Perhaps the most remarkable figure in American history, Benjamin Franklin was a man of vast contradictions as this brilliant biography of the statesman, scientist, and moralist demonstrates. Unraveling the enigma of Franklin's character, Morgan shows that he was the rare individual who consistently placed public interest above his own desires. ...
Perhaps the most remarkable figure in American history, Benjamin Franklin was a man of vast contradictions as this brilliant biography of the statesman, scientist, and moralist demonstrates. Unraveling the enigma of Franklin's character, Morgan shows that he was the rare individual who consistently placed public interest above his own desires. Illustrations.
New in new dust jacket. SHIP DAILY from NJ; GIFT-ABLE as NEW, WELL-MADE, fresh, NEW w/DJ NEAR NEW (shelving bump to spine ends) AS SHOWN THIS COVER. Sewn binding. Cloth over marbled boards. With dust jacket. 352 p. Contains: Illustrations. Audience: General. 7364 7364-Benjamin Franklin is perhaps the most remarkable figure in American history: the greatest statesman of his age, he played a pivotal role in the formation of the American republic. He was also a pioneering scientist, a best-selling author, the country's first postmaster general, a printer, a bon vivant, a diplomat, a ladies' man, and a moralist-and the most prominent celebrity of the 18th century. Franklin was, however, a man of vast contradictions, as Edmund Morgan demonstrates in this biography. A reluctant revolutionary, Franklin had desperately wished to preserve the British Empire, and he mourned the break even as he led the fight for American independence. Despite his passion for science, Franklin viewed his groundbreaking experiments as secondary to his civic duties. And although he helped to draft both the Declaration of Independence and the American Constitution, he had personally hoped that the new American government would take a different shape.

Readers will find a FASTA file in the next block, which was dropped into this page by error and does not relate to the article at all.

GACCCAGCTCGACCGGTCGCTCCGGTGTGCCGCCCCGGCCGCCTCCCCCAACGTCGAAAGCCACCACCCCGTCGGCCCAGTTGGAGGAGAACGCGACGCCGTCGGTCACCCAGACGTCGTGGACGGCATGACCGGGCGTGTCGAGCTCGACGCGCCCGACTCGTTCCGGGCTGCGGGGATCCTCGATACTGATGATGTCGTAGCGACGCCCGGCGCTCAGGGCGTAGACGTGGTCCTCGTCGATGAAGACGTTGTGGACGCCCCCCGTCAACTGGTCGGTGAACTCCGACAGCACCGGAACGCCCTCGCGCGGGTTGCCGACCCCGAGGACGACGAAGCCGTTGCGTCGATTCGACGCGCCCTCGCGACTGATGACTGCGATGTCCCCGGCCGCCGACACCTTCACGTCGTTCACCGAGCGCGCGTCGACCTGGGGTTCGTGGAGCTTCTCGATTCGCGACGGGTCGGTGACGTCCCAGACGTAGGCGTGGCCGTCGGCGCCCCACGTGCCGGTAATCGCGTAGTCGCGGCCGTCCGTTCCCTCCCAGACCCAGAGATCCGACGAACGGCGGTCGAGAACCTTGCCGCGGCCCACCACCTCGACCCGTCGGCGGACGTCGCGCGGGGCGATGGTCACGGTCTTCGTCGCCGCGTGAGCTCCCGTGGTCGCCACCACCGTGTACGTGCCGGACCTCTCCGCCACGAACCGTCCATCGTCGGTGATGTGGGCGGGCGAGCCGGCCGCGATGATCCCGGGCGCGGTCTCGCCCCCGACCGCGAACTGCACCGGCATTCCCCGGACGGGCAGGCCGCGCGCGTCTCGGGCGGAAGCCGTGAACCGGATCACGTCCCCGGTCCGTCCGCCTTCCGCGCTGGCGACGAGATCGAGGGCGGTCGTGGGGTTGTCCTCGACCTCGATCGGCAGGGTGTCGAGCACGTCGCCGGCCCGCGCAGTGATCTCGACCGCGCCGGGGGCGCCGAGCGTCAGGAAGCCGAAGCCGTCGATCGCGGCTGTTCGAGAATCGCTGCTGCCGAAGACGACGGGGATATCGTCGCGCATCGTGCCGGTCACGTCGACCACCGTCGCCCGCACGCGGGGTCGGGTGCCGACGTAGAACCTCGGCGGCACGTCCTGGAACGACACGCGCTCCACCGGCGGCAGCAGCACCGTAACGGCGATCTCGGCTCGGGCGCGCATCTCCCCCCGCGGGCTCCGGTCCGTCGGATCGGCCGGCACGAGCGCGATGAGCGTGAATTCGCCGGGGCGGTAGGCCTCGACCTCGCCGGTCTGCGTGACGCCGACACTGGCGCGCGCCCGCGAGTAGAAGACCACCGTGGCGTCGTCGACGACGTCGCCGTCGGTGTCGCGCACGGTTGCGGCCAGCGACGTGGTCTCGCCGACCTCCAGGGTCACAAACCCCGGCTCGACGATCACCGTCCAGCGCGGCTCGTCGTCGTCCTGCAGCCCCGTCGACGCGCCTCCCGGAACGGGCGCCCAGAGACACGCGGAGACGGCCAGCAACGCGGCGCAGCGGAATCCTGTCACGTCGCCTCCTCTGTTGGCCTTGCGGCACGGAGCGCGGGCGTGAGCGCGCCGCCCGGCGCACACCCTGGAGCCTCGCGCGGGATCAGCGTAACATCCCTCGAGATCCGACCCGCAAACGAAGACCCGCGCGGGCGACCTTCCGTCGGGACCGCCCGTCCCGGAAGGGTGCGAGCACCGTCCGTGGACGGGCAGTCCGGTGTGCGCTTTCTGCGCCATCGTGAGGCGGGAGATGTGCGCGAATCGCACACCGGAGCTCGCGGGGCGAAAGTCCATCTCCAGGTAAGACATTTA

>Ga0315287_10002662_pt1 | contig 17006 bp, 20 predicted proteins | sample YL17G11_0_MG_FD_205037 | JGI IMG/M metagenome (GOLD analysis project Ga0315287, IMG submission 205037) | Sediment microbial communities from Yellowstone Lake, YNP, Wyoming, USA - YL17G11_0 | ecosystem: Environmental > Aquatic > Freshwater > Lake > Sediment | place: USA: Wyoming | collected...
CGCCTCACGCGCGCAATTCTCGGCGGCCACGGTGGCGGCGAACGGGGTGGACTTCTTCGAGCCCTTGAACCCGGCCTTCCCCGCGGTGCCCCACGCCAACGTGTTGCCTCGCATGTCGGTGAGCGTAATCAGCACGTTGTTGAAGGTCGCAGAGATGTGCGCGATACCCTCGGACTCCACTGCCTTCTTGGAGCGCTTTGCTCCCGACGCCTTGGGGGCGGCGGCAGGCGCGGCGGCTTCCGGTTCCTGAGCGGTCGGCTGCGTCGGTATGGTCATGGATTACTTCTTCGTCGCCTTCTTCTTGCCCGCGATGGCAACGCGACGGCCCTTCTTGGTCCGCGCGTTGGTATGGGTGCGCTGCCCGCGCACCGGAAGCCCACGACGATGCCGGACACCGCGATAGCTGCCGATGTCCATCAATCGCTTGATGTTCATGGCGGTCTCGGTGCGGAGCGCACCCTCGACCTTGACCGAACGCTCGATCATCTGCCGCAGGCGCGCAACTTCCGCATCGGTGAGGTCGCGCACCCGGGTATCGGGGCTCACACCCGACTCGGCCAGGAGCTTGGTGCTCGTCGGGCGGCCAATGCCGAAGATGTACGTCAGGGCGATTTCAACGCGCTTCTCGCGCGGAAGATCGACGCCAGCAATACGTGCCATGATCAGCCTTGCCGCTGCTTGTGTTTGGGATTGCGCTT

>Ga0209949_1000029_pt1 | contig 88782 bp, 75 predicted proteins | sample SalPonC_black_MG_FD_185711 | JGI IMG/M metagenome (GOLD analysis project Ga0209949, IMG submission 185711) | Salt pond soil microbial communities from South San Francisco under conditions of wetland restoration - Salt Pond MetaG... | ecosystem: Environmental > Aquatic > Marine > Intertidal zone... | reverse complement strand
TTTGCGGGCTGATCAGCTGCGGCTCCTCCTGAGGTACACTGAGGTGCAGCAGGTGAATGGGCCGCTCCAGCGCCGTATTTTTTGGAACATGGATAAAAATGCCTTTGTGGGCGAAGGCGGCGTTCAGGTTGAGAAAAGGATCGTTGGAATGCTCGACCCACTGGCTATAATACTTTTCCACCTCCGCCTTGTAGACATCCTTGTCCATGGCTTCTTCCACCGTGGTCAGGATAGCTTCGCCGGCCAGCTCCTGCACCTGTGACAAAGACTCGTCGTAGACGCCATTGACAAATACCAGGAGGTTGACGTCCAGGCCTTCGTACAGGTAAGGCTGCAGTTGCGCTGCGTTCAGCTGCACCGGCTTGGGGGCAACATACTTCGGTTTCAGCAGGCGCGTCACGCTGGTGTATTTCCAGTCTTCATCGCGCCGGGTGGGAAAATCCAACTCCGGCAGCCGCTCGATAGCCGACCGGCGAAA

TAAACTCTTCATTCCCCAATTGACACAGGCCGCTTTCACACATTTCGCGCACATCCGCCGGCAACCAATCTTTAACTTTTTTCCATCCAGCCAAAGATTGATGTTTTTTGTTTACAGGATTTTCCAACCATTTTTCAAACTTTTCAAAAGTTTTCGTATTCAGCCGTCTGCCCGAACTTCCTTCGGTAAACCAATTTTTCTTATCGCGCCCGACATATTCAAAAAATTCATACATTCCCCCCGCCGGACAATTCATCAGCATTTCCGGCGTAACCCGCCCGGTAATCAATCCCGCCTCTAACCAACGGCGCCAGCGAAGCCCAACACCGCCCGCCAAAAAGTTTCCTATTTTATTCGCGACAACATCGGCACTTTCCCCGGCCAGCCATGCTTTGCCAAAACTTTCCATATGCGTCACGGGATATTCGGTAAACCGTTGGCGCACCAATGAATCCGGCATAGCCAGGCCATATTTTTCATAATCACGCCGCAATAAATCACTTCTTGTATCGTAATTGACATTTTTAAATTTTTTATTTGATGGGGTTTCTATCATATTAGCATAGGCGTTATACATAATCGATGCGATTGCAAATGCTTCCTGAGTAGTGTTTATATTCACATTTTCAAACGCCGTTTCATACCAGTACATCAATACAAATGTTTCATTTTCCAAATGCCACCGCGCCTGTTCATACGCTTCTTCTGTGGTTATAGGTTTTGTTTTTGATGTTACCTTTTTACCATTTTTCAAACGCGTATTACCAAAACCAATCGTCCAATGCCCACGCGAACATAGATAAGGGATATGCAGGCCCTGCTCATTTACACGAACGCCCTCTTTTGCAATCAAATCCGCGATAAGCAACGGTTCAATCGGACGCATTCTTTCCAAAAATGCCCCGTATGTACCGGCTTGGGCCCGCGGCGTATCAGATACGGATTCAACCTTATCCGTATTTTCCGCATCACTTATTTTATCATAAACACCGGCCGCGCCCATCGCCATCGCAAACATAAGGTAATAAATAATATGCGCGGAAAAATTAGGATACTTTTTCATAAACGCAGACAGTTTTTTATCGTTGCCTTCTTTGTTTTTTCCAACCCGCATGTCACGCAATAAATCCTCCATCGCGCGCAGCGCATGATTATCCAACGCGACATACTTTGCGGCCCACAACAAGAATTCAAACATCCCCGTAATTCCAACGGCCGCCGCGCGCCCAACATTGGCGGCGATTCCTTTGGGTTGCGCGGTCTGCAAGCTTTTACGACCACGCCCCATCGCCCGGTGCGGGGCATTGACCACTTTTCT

Publishers Weekly, 2002-07-08 This wonderful biography of an extraordinary man results from a perfect marriage of subject and scholar. Among the most senior of our senior historians, Yale professor emeritus Morgan (American Slavery, American Freedom, etc.) proves himself still at the height of his powers. While Franklin remains, as Morgan writes, elusive and hard to know because "it is so hard to distinguish his natural impulses from his principles," the author probably comes as close to understanding him as anyone can. Rather than focusing on Franklin's role as classic, representative American, Morgan instead gives us a portrait of his public life, almost a third of it spent abroad, in England and France, more than any comparable figure of his generation. In Morgan's hands, Franklin therefore turns out to be more cosmopolitan than provincial, more worldly than Pennsylvanian. He also shines in this biography as someone deeply committed to his fellow Americans and the nation they were creating. Many previous biographers have sought to explain how Franklin helped lay the foundations for a distinctive American mind and personality. Morgan instead takes us more into Franklin's thinking and activities as diplomat and politician and into the way his winning personality served his country so well at the moment it needed him. While suitably critical when Franklin deserves criticism, Morgan's bravura performance is nevertheless a buoyant appreciation of a man whose fame as aphorist in Poor Richard's Almanack and as the scientist who helped discover electricity have often obscured his devotion to the public good. It's hard to imagine a better life study of a man we've all heard about but who is barely known. 20 illus. (Sept. 24) Forecast: Morgan's reputation (he's a Bancroft and Francis Parkman prize winner) guarantees reviews, and perhaps with John Adams and Founding Brothers, readers will be ready for another great founder. This is a History Book Club main selection. Copyright 2002 Cahners Business Information.
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